The LET Project: program analysis for
ROPAS: Research On Program Analysis System
National Creative Research Initiatives Center
Seoul National University
Principal investigator: Kwangkeun Yi
A completely new computing environment emerges when all the computers
around the globe are connected via a light-speed network.
All of the code for a particular program will not necessarily be ready
beforehand in a host computer. Code fragments are dispersed
across the globe and will be brought to a host via the light-speed
network just when they are needed for the host program's continuation.
In the global computing environment an extremely large number of such
code fragments will compete for providing the optimal functionality
to the hosts in need.
Our goal is to achieve compiler technologies for this global computing
environment of the future. In particular, we
will focus on the following three compilation problems for
higher-order & typed programming languages like ML:
- compiler must generate safe code:
not only must the compiler assure that the code will not damage the
host but the host
must be able to verify the established safety of the incoming code.
- compiler must generate small code:
the code size must be as
small as possible, in order to minimize the delivery cost over the
network. Compact code will move swiftly over the network, arriving at the
host faster than other competing code.
- compiler must generate smart code:
the code must be able
to tailor itself to the most common inputs that occur during its use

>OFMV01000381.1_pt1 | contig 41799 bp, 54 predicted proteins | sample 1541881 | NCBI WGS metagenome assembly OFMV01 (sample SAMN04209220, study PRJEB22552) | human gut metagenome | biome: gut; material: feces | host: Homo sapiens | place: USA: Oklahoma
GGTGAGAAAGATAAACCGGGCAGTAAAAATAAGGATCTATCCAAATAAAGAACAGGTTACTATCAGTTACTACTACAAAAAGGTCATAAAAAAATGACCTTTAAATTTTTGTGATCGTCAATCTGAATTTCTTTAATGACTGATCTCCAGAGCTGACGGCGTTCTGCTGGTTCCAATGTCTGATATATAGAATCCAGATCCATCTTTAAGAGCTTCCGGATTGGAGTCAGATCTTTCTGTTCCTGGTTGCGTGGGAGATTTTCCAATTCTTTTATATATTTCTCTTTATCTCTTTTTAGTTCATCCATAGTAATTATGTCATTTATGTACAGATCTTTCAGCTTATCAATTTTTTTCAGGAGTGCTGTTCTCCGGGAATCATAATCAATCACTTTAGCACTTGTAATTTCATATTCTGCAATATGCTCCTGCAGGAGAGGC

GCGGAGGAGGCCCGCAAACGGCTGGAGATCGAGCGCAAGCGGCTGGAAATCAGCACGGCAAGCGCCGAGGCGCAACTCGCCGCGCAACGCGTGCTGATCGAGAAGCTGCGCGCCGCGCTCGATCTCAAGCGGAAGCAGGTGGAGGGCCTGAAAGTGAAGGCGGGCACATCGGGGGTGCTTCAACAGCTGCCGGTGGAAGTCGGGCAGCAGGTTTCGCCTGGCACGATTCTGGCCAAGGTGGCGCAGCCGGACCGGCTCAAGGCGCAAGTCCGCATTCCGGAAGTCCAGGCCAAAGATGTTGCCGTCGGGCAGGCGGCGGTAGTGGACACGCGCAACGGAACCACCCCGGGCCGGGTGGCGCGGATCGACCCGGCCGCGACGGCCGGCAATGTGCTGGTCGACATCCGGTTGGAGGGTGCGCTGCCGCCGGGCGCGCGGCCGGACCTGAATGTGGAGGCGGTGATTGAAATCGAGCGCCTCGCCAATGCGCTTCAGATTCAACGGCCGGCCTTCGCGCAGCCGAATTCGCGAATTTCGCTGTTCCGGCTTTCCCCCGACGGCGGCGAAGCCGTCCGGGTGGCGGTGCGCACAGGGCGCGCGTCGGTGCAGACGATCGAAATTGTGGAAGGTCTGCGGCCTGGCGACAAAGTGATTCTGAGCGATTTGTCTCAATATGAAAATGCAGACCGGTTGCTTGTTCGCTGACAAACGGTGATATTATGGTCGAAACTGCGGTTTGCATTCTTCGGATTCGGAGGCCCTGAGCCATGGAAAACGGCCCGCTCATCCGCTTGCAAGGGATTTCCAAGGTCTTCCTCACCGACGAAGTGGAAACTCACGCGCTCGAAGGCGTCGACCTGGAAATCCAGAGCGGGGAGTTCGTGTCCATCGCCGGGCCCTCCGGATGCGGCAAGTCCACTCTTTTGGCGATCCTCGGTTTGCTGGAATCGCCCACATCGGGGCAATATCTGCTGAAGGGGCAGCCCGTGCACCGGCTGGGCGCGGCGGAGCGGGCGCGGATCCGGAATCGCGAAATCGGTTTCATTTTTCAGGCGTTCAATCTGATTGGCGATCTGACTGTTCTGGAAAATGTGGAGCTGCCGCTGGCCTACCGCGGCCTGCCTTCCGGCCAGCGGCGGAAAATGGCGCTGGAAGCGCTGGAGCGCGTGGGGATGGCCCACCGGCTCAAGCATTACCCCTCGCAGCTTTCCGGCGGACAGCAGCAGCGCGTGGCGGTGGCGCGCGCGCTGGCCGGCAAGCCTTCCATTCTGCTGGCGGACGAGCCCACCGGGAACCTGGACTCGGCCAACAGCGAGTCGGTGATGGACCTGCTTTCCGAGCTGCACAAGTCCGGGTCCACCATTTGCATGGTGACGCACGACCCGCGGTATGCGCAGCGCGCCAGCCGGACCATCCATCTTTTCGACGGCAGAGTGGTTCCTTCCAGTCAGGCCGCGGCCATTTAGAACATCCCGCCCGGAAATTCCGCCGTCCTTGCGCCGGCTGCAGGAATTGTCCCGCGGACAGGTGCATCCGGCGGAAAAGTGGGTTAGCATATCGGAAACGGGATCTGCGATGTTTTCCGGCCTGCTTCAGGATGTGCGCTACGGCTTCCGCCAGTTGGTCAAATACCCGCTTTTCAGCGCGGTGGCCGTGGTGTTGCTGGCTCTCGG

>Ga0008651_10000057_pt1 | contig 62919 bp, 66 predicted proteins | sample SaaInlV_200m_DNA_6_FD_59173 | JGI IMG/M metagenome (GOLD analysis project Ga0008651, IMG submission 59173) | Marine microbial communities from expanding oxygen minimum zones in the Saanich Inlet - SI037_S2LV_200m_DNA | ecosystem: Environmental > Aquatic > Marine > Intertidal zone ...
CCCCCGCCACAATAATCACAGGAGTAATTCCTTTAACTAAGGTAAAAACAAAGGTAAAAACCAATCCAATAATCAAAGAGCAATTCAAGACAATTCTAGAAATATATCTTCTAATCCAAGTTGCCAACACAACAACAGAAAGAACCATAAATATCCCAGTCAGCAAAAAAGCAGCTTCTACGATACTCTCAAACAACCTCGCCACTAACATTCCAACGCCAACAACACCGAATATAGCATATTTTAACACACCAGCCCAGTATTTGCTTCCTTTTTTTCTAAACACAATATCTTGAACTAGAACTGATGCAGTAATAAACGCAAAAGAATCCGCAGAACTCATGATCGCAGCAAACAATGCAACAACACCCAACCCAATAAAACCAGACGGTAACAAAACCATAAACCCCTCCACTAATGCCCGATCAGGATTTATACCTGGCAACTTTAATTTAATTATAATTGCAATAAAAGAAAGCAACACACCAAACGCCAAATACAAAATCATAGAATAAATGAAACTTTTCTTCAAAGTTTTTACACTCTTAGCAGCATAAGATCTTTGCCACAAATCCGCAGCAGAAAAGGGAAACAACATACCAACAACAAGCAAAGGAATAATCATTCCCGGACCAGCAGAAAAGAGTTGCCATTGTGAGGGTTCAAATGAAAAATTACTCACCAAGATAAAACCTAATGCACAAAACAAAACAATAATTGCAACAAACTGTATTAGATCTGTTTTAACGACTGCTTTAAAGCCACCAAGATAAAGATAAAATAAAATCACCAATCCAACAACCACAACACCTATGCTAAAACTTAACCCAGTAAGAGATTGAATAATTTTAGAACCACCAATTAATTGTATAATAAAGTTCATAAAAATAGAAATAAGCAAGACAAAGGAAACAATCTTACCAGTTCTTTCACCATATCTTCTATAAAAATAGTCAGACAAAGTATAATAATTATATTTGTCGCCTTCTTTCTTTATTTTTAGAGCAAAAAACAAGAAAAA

at the host.
Our research hypothesis is that
semantic-based static analysis
will play the key role in solving the above three compilation
problems. Static analysis is the technique of estimating the input
program's run-time properties before execution. By ``semantic-based,''
we mean that the analysis has to be based on programming
language's semantic foundations (e.g. various formalisms of semantics
specifications, type theories, computational logics and models, and
etc.). Firm foot on formal foundations of the source programming
languages will enable us to clearly understand the fundamental
structures of the static analysis problems and hence help us to avoid
unsound and ad-hoc solutions.
The semantic-based static analysis will be essential in solving the
three problems as follows:
Our research position is to aggressively adopt recent progress in
programming language theories into a set of practical compilation
techniques. The major thrust for promoting the potential synergy between the
language theories and compilation practices comes from our focus on
semantic-based static analysis.
- safe code: both establishing the code's safety by the compiler (code
provider) and verifying the established safety by the user (code
consumer) are two instances of statically checking the run-time
behaviors of programs. One at the source-level (by the compiler) and
the other at the machine-code level (by the user).
Three safety problems will be addressed by static analysis technologies:
type safety (e.g., code does not ``core dump''),
application-dependent invariant safety (e.g.,
code does not corrupt the host's heap invariants), and
resource safety (e.g., code does not consume
more than 10MBytes of the host's memory).
- small code: in order to generate as dense a code as possible for
the same functionality the program's run-time behavior have to be
analyzed. If the analysis reports that some values or
memory-effects can happen redundantly or uselessly, we have to
remove the wasteful expressions from the input program.
By static analysis we can also compare the code size and the
size of the result values. If the value size is smaller than the
code size, it would reduce the transmission cost if we ship the
value rather than the code.
- smart code: in order for a code to tailor itself
to a popular set of inputs, the code must be equipped with another code to
supervise such optimizations which will be activated when some inputs are
available. By static analysis we can generate such supervisor
code because we can foresee a run-time optimization
potentiality during the analysis. The supervisor code will activate sharper
optimizations given an information about the inputs.